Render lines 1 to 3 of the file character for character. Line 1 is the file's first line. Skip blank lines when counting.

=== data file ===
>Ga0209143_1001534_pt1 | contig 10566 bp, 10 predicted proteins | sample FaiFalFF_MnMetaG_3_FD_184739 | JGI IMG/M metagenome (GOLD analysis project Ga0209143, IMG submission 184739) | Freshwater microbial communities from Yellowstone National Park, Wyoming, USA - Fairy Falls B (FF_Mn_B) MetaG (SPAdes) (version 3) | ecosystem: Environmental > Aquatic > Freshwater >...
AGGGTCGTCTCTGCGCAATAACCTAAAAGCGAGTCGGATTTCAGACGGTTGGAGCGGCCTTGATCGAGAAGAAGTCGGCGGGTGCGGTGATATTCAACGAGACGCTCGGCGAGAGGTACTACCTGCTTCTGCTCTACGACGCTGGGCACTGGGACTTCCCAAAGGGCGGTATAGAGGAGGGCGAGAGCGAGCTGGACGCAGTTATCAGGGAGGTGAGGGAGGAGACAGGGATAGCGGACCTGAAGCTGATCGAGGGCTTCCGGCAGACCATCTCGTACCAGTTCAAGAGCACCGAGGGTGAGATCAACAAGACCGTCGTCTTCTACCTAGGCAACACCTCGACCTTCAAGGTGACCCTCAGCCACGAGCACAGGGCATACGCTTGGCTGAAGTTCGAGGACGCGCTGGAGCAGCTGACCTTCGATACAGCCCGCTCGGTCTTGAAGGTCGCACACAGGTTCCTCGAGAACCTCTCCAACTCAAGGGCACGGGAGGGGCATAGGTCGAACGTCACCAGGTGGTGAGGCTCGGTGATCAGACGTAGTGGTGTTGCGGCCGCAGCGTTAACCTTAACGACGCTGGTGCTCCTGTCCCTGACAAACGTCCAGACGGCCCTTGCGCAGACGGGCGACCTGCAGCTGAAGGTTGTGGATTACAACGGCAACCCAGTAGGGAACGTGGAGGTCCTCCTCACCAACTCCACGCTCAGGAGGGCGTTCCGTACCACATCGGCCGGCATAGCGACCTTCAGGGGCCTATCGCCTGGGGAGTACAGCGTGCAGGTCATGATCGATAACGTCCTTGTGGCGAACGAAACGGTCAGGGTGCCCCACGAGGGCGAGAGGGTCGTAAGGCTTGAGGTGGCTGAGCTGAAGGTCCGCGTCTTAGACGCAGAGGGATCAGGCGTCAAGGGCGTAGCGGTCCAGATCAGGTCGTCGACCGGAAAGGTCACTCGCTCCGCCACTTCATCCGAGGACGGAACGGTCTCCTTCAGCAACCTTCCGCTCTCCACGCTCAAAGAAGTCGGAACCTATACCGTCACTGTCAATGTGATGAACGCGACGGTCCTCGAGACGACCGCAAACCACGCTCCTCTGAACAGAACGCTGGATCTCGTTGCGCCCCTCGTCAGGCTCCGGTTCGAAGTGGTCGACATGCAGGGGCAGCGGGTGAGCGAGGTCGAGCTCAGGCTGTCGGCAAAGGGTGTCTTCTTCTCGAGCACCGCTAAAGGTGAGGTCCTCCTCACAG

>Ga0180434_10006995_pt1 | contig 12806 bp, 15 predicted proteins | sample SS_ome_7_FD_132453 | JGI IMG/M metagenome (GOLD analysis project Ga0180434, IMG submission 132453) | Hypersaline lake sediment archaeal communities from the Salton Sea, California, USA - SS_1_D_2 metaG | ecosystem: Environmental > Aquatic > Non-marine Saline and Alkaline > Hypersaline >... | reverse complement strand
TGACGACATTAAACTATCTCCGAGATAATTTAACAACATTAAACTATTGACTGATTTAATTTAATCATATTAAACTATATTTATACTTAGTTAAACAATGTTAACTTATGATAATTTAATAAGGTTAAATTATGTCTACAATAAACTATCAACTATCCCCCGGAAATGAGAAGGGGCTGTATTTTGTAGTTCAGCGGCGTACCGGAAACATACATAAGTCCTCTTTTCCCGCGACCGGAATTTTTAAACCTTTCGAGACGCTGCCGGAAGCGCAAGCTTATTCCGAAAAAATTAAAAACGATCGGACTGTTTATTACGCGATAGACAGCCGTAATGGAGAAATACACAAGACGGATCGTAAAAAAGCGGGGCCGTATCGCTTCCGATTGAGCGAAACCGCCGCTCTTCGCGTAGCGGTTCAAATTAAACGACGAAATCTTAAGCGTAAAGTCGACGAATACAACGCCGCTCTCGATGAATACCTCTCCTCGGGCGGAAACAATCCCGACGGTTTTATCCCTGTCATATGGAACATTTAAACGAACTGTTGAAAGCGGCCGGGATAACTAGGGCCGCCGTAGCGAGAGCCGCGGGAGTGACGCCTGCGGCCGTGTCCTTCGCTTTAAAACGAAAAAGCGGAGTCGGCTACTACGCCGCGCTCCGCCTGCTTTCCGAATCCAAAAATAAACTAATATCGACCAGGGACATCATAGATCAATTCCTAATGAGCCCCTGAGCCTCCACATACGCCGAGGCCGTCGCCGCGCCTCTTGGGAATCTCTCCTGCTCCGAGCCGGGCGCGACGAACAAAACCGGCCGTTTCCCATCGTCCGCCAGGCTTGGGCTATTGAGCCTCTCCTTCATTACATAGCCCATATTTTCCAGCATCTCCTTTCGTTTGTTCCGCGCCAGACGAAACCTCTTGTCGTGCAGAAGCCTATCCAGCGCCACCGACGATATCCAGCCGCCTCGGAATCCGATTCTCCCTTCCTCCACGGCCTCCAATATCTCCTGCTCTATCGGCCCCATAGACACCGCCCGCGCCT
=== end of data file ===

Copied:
>Ga0209143_1001534_pt1 | contig 10566 bp, 10 predicted proteins | sample FaiFalFF_MnMetaG_3_FD_184739 | JGI IMG/M metagenome (GOLD analysis project Ga0209143, IMG submission 184739) | Freshwater microbial communities from Yellowstone National Park, Wyoming, USA - Fairy Falls B (FF_Mn_B) MetaG (SPAdes) (version 3) | ecosystem: Environmental > Aquatic > Freshwater >...
AGGGTCGTCTCTGCGCAATAACCTAAAAGCGAGTCGGATTTCAGACGGTTGGAGCGGCCTTGATCGAGAAGAAGTCGGCGGGTGCGGTGATATTCAACGAGACGCTCGGCGAGAGGTACTACCTGCTTCTGCTCTACGACGCTGGGCACTGGGACTTCCCAAAGGGCGGTATAGAGGAGGGCGAGAGCGAGCTGGACGCAGTTATCAGGGAGGTGAGGGAGGAGACAGGGATAGCGGACCTGAAGCTGATCGAGGGCTTCCGGCAGACCATCTCGTACCAGTTCAAGAGCACCGAGGGTGAGATCAACAAGACCGTCGTCTTCTACCTAGGCAACACCTCGACCTTCAAGGTGACCCTCAGCCACGAGCACAGGGCATACGCTTGGCTGAAGTTCGAGGACGCGCTGGAGCAGCTGACCTTCGATACAGCCCGCTCGGTCTTGAAGGTCGCACACAGGTTCCTCGAGAACCTCTCCAACTCAAGGGCACGGGAGGGGCATAGGTCGAACGTCACCAGGTGGTGAGGCTCGGTGATCAGACGTAGTGGTGTTGCGGCCGCAGCGTTAACCTTAACGACGCTGGTGCTCCTGTCCCTGACAAACGTCCAGACGGCCCTTGCGCAGACGGGCGACCTGCAGCTGAAGGTTGTGGATTACAACGGCAACCCAGTAGGGAACGTGGAGGTCCTCCTCACCAACTCCACGCTCAGGAGGGCGTTCCGTACCACATCGGCCGGCATAGCGACCTTCAGGGGCCTATCGCCTGGGGAGTACAGCGTGCAGGTCATGATCGATAACGTCCTTGTGGCGAACGAAACGGTCAGGGTGCCCCACGAGGGCGAGAGGGTCGTAAGGCTTGAGGTGGCTGAGCTGAAGGTCCGCGTCTTAGACGCAGAGGGATCAGGCGTCAAGGGCGTAGCGGTCCAGATCAGGTCGTCGACCGGAAAGGTCACTCGCTCCGCCACTTCATCCGAGGACGGAACGGTCTCCTTCAGCAACCTTCCGCTCTCCACGCTCAAAGAAGTCGGAACCTATACCGTCACTGTCAATGTGATGAACGCGACGGTCCTCGAGACGACCGCAAACCACGCTCCTCTGAACAGAACGCTGGATCTCGTTGCGCCCCTCGTCAGGCTCCGGTTCGAAGTGGTCGACATGCAGGGGCAGCGGGTGAGCGAGGTCGAGCTCAGGCTGTCGGCAAAGGGTGTCTTCTTCTCGAGCACCGCTAAAGGTGAGGTCCTCCTCACAG

>Ga0180434_10006995_pt1 | contig 12806 bp, 15 predicted proteins | sample SS_ome_7_FD_132453 | JGI IMG/M metagenome (GOLD analysis project Ga0180434, IMG submission 132453) | Hypersaline lake sediment archaeal communities from the Salton Sea, California, USA - SS_1_D_2 metaG | ecosystem: Environmental > Aquatic > Non-marine Saline and Alkaline > Hypersaline >... | reverse complement strand